Nordstrom projects its sales growth will accelerate over the next 5 years

Nordstrom on Tuesday laid out its five-year financial targets, as it sets its sights on becoming what it describes as the “best fashion retailer in a digital world.”

Amazon is encroaching further into fashion.

Last year, Nordstrom’s net sales rose 4.4 percent, better than an increase of 2.9 percent in fiscal 2016. But growth has clearly tapered from earlier years, like when net sales skyrocketed 7.8 percent higher in fiscal 2014.

For 2018, Nordstrom also on Tuesday reaffirmed its prior outlook. It had said it expects net sales to fall within a range of $15.2 billion to $15.4 billion, while same-store sales are forecast to rise as much as 1.5 percent overall. Earnings per share are expected to fall within a range of $3.35 to $3.55, excluding the impact of any future share repurchases.

Wall Street was looking for more, though.

Nordstrom reported net sales of $15.1 billion in fiscal 2017, and so with sales as high as $15.4 billion as the company has projected this year that would be an increase of just 2 percent. Analysts surveyed by Thomson Reuters were expecting revenues to be as much as $16.01 billion, while earnings per share were forecast by the Street to fall within a range of $3.37 and $3.61 in fiscal 2018.

Looking to fiscal 2019, analysts surveyed by Thomson Reuters had projected revenues to fall within a range of $15.87 billion and $16.57 billion.

Ahead of the press release issued Tuesday outlining Nordstrom’s financial targets, Key Banc downgraded shares of Nordstrom to sector weight from overweight.

“We remain impressed by JWN openness to reinventing itself fortuitous investments in e-comm and Rack have given the retailer a fairly unique level of stability,” analyst Ed Yruma said. “However, initiatives like pop-ups, product exclusives, and remodels have been unable to counter the natural traffic migration to ecomm at the full-line stores.”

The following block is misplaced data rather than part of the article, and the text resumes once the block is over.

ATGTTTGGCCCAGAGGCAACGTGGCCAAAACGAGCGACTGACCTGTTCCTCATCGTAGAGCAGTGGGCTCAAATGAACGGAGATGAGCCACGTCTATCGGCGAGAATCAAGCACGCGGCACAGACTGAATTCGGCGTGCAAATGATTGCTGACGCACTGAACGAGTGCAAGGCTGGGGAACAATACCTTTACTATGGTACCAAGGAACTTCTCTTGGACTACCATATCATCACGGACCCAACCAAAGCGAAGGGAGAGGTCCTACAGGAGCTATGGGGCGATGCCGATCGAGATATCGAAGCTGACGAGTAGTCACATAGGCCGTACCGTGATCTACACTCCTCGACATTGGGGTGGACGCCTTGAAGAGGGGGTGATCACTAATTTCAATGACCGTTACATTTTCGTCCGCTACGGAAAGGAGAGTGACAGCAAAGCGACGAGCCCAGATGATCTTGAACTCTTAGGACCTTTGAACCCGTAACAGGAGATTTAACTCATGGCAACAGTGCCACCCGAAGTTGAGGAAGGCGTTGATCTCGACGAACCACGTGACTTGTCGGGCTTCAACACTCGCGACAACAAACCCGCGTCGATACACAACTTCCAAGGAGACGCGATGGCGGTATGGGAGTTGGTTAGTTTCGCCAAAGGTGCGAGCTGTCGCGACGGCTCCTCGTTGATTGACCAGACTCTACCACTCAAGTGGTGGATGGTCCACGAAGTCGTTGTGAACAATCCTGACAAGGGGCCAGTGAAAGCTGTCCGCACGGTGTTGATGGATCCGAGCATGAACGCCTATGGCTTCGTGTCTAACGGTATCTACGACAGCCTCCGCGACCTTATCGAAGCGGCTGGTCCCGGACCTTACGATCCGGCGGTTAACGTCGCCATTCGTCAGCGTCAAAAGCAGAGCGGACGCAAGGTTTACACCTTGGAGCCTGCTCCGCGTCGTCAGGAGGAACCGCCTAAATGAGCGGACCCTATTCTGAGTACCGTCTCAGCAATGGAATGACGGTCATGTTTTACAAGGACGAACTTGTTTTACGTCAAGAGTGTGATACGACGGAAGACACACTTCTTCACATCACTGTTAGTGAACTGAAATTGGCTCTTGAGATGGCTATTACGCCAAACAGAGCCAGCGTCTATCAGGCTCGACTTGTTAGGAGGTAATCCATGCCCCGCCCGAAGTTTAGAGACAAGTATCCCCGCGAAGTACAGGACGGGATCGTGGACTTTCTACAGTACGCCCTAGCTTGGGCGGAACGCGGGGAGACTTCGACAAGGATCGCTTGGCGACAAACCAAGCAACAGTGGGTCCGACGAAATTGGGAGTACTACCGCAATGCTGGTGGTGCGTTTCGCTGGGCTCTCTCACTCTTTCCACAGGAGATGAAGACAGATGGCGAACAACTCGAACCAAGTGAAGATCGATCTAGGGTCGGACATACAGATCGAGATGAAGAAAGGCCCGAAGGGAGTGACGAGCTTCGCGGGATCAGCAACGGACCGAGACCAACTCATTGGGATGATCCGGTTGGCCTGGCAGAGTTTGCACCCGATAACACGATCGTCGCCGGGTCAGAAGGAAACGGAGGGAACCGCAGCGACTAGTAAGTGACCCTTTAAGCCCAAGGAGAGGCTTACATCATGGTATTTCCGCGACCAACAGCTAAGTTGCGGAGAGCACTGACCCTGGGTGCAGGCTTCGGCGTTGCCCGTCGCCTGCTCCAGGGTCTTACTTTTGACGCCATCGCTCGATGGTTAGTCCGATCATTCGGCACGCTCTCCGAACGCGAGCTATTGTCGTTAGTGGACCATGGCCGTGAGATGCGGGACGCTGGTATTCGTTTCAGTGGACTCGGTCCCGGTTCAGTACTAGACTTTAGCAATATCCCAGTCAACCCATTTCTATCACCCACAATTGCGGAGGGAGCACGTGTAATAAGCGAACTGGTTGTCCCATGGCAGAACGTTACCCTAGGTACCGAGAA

Nordstrom shares were falling about 3 percent in early trading on all the news.

Laying out its five-year plan, Nordstrom also said Tuesday it expects free cash flow will increase from $600 million in 2017 to roughly $800 million by 2020 and $1 billion by 2022 as its investments mature. Adjusted return on invested capital is forecast to grow from 9.7 percent last year to a mid-teens range within the next half decade.

All that said, Nordstrom is still trying to strike a balance between its investments and profitability.

The company’s agenda in Los Angeles Tuesday includes discussions about its plans to expand to new markets like Canada with Nordstrom Rack and to open additional Nordstrom Local stores, which were announced Monday. The smaller-format stores are focused on offering services, like manicures and pedicures, instead of sending shoppers home with their hands full of bags. Nordstrom is planning to open more of these in Los Angeles and New York, to start.

Scheduled to speak to the financial community Tuesday are Nordstrom Co-presidents Blake, Pete and Erik Nordstrom, Chief Financial Officer Anne Bramman, and Chief Digital Officer and President of Nordstrom.com Ken Worzel.

Nordstrom shares have climbed roughly 13 percent over the past year, and the company has a market capitalization of roughly $9 billion. That compares with Macy’s, which has a market value of $11.2 billion, and J.C. Penney, which is valued at $754.3 million.

source : www.cnbc.com